The Coffee Cup

Met the excellent and unique Nick Papadimitriou for coffee the other night. We hooked up in Hampstead in the only place where you could meet in NW3 without feeling nauseatingly bourgeois (for the record I love Hampstead, I’m just bitter that I can’t afford to live there). The Coffee Cup in the High Street claims to be the oldest Coffee House in London, a spurious claim considering that The Jerusalem Tavern in Clerkenwell served coffee to Samuel Johnson and is still in business albeit as a pub (I’m sure you can still get a coffee), but it’s tatty, dusty and unpretentious. Nick seems to know everybody who walks through the door.

We inevitably end up talking about what Nick refers to as “our specialisation”. Well he’s certainly a specialist, the one and only true Deep Topographer, I didn’t want to confess to him that I’m not sure what if anything my specialisation is. I mention that I now walk along Fleet Road on my way home from work. Nick says, “I hate the Fleet. It’s like Whitechapel.” There’s no answer to that. It’s what makes Nick unique and brilliant, statements like that. (Browse the archives of this blog and you’ll find plenty of references to the area around the banks of The Fleet – l have a deep bond to that territory that I used to walk in the dusk on my way back from the South Bank).

We’re both a bit weary but we have to have a walk no matter how short. “Do you fancy a walk to Golders Green?”, knowing that this will not just be a schlep along the A502 to the tube station I can’t say no.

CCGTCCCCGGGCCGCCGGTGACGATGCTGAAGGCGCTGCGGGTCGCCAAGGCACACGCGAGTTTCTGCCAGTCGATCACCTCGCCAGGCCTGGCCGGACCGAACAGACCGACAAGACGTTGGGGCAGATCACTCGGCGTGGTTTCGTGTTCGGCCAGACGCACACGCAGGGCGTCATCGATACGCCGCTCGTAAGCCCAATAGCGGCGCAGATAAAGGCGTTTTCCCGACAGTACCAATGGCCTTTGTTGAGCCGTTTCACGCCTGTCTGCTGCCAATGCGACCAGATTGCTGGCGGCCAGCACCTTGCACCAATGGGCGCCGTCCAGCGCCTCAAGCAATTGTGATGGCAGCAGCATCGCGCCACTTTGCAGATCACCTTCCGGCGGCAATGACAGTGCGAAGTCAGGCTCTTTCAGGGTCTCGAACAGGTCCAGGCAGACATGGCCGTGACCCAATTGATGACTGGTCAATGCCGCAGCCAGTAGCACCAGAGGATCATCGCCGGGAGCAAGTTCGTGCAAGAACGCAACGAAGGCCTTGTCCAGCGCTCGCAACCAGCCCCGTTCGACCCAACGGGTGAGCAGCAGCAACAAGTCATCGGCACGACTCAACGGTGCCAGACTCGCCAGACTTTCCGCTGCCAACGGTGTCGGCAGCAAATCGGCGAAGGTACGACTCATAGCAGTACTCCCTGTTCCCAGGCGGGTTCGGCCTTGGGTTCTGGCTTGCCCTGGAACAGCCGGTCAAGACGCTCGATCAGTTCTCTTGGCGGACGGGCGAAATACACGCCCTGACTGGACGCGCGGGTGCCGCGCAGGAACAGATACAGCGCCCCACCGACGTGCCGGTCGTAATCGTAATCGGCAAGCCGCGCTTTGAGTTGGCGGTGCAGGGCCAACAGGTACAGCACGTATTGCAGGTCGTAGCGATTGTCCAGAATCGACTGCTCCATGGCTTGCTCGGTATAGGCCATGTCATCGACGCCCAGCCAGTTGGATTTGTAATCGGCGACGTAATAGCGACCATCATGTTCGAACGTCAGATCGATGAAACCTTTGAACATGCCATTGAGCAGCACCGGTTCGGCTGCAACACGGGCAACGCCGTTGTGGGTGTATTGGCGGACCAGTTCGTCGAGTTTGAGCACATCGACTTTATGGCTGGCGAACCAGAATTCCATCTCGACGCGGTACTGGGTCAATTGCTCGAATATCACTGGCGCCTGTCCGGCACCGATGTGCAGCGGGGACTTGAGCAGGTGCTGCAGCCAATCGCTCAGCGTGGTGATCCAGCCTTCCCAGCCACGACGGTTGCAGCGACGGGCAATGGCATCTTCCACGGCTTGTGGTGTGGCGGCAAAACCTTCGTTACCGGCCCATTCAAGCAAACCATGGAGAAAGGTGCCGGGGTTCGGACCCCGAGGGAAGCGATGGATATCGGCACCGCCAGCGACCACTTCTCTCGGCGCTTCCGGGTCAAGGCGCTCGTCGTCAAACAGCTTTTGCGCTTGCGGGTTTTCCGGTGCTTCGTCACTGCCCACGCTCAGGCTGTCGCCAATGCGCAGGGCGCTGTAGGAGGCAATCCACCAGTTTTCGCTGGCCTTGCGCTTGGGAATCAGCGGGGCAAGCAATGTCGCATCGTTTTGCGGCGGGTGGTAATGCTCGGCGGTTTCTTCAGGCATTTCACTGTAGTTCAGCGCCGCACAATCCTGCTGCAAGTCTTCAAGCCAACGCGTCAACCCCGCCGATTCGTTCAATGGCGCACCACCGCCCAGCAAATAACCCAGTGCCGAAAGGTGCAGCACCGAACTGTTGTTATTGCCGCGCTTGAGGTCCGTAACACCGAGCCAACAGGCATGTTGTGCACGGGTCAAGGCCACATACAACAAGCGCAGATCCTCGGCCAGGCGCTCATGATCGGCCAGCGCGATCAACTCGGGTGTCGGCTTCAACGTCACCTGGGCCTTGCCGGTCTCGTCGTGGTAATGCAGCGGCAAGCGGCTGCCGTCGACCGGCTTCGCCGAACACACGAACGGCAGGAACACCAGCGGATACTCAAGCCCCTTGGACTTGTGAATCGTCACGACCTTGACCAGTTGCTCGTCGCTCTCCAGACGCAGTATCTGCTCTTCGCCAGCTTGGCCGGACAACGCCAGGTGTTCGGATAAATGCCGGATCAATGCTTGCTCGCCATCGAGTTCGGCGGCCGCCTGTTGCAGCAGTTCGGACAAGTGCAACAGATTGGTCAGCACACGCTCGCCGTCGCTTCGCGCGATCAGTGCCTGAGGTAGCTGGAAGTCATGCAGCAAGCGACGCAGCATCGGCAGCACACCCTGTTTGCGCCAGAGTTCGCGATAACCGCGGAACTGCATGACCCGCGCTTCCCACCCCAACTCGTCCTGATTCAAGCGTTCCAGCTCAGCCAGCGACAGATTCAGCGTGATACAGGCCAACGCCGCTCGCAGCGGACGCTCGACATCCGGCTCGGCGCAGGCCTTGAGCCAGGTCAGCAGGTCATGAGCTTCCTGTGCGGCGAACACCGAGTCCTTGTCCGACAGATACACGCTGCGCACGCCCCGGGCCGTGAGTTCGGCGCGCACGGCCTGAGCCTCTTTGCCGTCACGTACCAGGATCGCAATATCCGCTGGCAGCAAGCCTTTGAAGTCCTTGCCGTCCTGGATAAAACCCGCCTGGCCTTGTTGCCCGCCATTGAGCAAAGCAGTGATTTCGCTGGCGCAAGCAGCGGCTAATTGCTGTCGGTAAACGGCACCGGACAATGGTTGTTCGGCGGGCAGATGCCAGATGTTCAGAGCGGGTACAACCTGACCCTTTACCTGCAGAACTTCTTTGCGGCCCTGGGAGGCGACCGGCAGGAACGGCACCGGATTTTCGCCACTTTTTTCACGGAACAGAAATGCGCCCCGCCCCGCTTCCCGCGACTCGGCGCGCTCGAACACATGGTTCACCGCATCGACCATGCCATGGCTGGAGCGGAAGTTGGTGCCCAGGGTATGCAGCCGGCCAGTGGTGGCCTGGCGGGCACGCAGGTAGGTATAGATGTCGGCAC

Nick takes me into Sandy Wood first off. There’s a chance we’ll encounter some cottaging as Nick did the other day on Mill Hill Golf Course when he emerged from a concrete water channel to find an overweight man in a beige thong eying him up, who took one look and scampered off. We discuss how cottagers manage to feel a moral superiority over psychogeographers, nobody who rummages around in woods and public loos should feel any kind of moral superiority over anyone, we don’t, dog walkers can be a bit sniffy too.

Sandy Wood is beautiful, a revelation for me. Self-proclaimed ‘professional pedestrian’ John Hillaby used to walk here with Sir Christopher Andrewes, “the distinguished virologist and a much travelled man”, and exchanged notes on the flora and fauna of London.

Nick takes me over the road to show me the Heath extension and the Seven Sisters, he tells me this is his favourite part of the Heath. We pass two middle aged men in blazers, “Evening”, I say. No reply. “John couldn’t you tell? They look like members of The Jewish Ramblers, the alert will be sent out. Tregaskis will be after us.”

We enter the Garden Suburb. I’ve never been here before. Will Self grew up here. It’s a strange old place. It reminds me of a very nice inter-war council estate.

Soon we’re at Golders Green. I see The Refectory Arms, and remark that it looks a bit rough. “Hendrix played there. So did Crème.” There is no such thing as an ordinary walk with Nick.

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